Irish filum wins Palme DOr

Discussion in 'Films, Music and All Things Artsy' started by Bugsy, May 29, 2006.

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  1. Having listened to an interview with the director on the radio this morning I am still puzzled as to how he can draw comparisons between Ireland in the 1920s and Iraq today. Although given his track record of using his films to make political statements and the nature of those statements. why am I surprised?
  2. God help Loach if he believes his piece of agit-prop is going to help the British confront their "imperialist history". From what I have heard of this film, and from what various reviewers have said, it seems that - as usual - Loach has come down on the side of those he perceives as being left-wing revolutionaries, which is hardly a term that is applicable to the IRA of the 1920s. While consistent, Loach displays an almost childishly naive attitude to the politics he centres his films around, portraying his inevitably left-wing characters as saintly, and their inevitably right-wing enemies as murderous fascists – Land and Freedom and Carla’s Song being obvious examples. Since English and then British involvement in Ireland predates the British Empire by several centuries, it is incorrect and confusing to claim that this film can in any way constitute "a little step in the British confronting their imperialist history." The well-sounding yet vacuous "Maybe if we tell the truth about the past we can tell the truth about the present." doubtless goes down well with the right-on luvvies at Cannes, whose knowledge of Irish history one could write on the back of a postage stamp, but it is meaningless either in terms of Irish history - where what he has produced will only serve to further confuse the issue - or the present international situation.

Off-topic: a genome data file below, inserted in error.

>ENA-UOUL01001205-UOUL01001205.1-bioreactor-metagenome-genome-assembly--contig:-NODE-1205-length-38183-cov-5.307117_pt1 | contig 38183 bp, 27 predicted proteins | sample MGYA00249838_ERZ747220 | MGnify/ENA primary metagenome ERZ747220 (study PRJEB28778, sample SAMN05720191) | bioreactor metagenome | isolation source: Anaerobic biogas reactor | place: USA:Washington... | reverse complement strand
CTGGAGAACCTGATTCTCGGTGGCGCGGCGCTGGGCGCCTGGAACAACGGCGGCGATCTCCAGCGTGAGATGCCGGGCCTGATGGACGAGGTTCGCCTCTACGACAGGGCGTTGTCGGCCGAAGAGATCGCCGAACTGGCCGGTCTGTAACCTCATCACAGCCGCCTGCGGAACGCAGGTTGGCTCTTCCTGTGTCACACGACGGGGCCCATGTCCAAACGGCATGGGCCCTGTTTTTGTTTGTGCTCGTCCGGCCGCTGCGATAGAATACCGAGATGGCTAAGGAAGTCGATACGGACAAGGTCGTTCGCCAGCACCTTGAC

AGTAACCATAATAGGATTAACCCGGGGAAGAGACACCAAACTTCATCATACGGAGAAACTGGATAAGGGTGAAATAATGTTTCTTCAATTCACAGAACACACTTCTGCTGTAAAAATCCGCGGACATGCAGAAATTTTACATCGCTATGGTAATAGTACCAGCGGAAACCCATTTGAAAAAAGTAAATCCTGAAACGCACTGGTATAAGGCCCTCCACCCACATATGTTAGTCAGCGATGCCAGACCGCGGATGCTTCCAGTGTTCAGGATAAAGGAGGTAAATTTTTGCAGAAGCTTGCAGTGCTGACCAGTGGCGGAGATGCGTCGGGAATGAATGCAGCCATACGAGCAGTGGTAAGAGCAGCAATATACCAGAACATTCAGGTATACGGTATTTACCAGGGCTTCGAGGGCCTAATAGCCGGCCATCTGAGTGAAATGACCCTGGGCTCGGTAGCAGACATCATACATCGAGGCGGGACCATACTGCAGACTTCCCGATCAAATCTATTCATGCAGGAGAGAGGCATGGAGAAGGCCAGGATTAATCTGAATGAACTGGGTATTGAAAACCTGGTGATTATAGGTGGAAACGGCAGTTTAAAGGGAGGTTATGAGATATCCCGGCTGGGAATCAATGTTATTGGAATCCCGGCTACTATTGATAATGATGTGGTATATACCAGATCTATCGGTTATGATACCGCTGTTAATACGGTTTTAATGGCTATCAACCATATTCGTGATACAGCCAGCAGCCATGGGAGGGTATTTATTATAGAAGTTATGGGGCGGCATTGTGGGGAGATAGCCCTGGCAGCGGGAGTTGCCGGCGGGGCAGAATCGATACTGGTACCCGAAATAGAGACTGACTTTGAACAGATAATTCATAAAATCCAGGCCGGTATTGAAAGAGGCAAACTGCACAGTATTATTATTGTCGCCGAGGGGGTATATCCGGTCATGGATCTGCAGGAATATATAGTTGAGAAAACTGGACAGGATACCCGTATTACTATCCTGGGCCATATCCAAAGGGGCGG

3. Dear Gallowglass,

    It stands to reason that Loach is going to praise his own filum and voice his own expectations. I've also read a few reviews and opinions on the filum. But that's all they were for me - reviews and opinions.
    Only when I get the chance to see the filum will I really be able to say anything about it. It could very well be that my original statement "definitely a filum worth seeing" has to be supplemented by "if only to not make such a bollix of it".
    The fact that I haven't yet had a chance to watch the filum myself is the main reason why I refrained from any further comments about it in my original post.

    So have you had a chance to see it?

  4. Loach was previously a law student at Oxford.

    He must be used to telling lies by now.
  5. Howdo Bugsy7,

    Please do not think that I was challenging your assertion that The Wind that Shakes the Barley is worth seeing - I for one intend to do so. No, I have not seen it - that shower in Cannes failed yet again to forward my access-all-areas pass :x - but I based my comments on those clips of the film I have seen, and the numerous reviews that have been in print and television on the film; additionally, I would have to suspect the political inclinations of the Cannes jury, in light of their decision to award the Palme D'Or to Fahrenheit 9/11. I am familiar with Loach's previous films, and unless he has experienced a complete political about-face, this film will be in the same vein. I do, however, expect his film to be well made, as - if nothing else - Loach is a fine film maker, and I therefore find it annoying that he sees it so necessary to lay on the left-wing stuff so heavily, and in such an unbalanced manner.
  6. It will no doubt be dastardly Brits bayonetting cute babies.

    Think I'll give it a miss.
  7. I saw a clip on RTE - the uniforms seemed wrong - the Black & tans had a mix of police and army kit - hence the name. It looks as if Loach has dressed them up deliberately to look like British Army. I wonder if he manages to tell the audience that they were not serving soldiers?